Nowadays I work for a medical device company where in a medical test the big indicators of success are specificity and sensitivity. Every medical test strives to reach 100% in both criteria. Imagine my surprise today when I found out that other fields use different metrics for the exact same problem. To analyze this I present to you the confusion matrix:
E.g. we have a pregnancy test that classifies people as pregnant (positive) or not pregnant (negative).
- True positive – a person we told is pregnant that really was.
- True negative – a person we told is not pregnant, and really wasn’t.
- False negative – a person we told is not pregnant, though they really were. Ooops.
- False positive – a person we told is pregnant, though they weren’t. Oh snap.
And now some equations…
Sensitivity and specificity are statistical measures of the performance of a binary classification test:
- Relevant documents are the positives
- Retrieved documents are the classified as positives
- Relevant and retrieved are the true positives.
- sensitivity = recall = tp / t = tp / (tp + fn)
- specificity = tn / n = tn / (tn + fp)
- precision = tp / p = tp / (tp + fp)
- Sensitivity/recall – how good a test is at detecting the positives. A test can cheat and maximize this by always returning “positive”.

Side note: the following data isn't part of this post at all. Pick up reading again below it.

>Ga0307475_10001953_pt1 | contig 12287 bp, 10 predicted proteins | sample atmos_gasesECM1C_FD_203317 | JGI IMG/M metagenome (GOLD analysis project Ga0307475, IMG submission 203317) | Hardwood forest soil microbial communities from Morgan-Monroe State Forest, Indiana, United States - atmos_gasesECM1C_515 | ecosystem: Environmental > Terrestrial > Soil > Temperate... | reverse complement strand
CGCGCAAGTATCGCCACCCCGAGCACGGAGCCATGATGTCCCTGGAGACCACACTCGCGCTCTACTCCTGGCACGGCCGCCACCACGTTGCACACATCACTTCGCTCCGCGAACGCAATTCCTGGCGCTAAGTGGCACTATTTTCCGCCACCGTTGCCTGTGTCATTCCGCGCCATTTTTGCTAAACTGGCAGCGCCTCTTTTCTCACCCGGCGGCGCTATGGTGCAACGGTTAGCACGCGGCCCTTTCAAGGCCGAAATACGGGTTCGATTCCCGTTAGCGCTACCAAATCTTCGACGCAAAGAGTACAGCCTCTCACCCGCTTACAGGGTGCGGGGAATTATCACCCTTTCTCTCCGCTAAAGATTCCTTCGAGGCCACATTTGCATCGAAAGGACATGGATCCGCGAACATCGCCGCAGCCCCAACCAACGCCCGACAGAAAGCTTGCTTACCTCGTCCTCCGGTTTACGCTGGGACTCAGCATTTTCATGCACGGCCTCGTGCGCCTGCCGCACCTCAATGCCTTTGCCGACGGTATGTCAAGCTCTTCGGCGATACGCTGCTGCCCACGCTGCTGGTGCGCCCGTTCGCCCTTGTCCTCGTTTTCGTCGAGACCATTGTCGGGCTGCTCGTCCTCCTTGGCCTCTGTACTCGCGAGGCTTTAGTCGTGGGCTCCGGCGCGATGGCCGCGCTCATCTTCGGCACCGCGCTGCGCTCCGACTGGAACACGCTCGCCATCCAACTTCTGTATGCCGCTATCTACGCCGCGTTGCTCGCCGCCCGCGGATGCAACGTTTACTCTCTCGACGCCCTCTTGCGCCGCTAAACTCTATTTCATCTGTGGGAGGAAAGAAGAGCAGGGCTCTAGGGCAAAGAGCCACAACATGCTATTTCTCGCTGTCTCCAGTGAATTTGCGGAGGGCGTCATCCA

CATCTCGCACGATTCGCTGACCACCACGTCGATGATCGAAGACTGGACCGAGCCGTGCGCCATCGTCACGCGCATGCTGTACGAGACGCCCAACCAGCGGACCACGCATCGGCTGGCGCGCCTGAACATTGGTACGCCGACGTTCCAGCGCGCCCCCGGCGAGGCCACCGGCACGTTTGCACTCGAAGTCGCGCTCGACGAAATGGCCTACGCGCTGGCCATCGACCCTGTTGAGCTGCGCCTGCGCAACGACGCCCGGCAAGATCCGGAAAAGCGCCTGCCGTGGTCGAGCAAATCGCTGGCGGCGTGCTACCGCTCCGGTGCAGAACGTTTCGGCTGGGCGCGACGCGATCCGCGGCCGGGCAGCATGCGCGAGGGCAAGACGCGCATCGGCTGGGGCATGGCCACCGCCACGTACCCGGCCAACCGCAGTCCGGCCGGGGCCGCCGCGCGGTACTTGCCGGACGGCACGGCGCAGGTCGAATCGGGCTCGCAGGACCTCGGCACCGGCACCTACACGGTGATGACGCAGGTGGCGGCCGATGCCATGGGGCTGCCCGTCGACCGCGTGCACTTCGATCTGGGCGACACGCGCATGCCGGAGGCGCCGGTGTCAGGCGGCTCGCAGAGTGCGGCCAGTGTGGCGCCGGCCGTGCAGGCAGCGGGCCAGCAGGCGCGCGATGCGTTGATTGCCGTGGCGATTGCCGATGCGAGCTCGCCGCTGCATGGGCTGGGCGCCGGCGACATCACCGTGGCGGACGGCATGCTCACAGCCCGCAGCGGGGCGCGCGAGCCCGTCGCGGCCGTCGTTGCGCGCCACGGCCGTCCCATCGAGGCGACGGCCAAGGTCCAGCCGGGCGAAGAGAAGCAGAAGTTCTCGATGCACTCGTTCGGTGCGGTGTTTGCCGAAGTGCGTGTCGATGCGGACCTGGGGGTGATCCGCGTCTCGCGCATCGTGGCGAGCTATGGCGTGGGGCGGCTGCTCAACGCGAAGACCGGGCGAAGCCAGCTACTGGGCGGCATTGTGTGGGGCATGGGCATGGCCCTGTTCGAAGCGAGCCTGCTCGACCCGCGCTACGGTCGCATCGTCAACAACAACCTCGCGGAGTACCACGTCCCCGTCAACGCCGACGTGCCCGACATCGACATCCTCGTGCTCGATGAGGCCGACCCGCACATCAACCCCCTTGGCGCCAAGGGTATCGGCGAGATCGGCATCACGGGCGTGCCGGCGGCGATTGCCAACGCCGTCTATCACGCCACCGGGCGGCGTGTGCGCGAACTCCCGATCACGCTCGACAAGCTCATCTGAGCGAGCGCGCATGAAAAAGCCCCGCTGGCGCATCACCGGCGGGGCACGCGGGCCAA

- Specificity – how good a test is at avoiding false alarms. A test can cheat and maximize this by always returning “negative”.
- Precision – how many of the positively classified were relevant. A test can cheat and maximize this by only returning positive on one result it’s most confident in.
- The cheating is resolved by looking at both relevant metrics instead of just one. E.g. the cheating 100% sensitivity that always says “positive” has 0% specificity.
More ways to cheat
A Specificity buff – let’s continue with our pregnancy test where our experiments resulted in the following confusion matrix:
Our specificity is only 88% and we need 97% for our FDA approval. We can tell our patients to run the test twice and only double positives count (eg two red lines) so we suddenly have 98.7% specificity. Magic. This would only be kosher if the test results are proven as independent. Most tests are probably not as such (eg blood parasite tests that are triggered by antibodies may repeatedly give false positives from the same patient).
A less ethical (though IANAL) approach would be to add 300 men to our pregnancy test experiment. Of course, part of our test is to ask “are you male?” and mark these patients as “not pregnant”. Thus we get a lot of easy true negatives and this is the resulting confusion matrix:
Voila! 97.4% specificity with a single test. Have fun trying to get that FDA approval though, I doubt they’ll overlook the 300 red herrings.
What does it mean, who won?
Finally the punchline:
- A search engine only cares about the results it shows you. Are they relevant (tp) or are they spam (fp)? Did it miss any relevant results (fn)? The ocean of ignored (tn) results shouldn’t affect how good or bad a search algorithm is. That’s why true negatives can be ignored.
- A doctor can tell a patient if they’re pregnant or not or if they have cancer. Each decision may have grave consequences and thus true negatives are crucial. That’s why all the cells in the confusion matrix must be taken into account.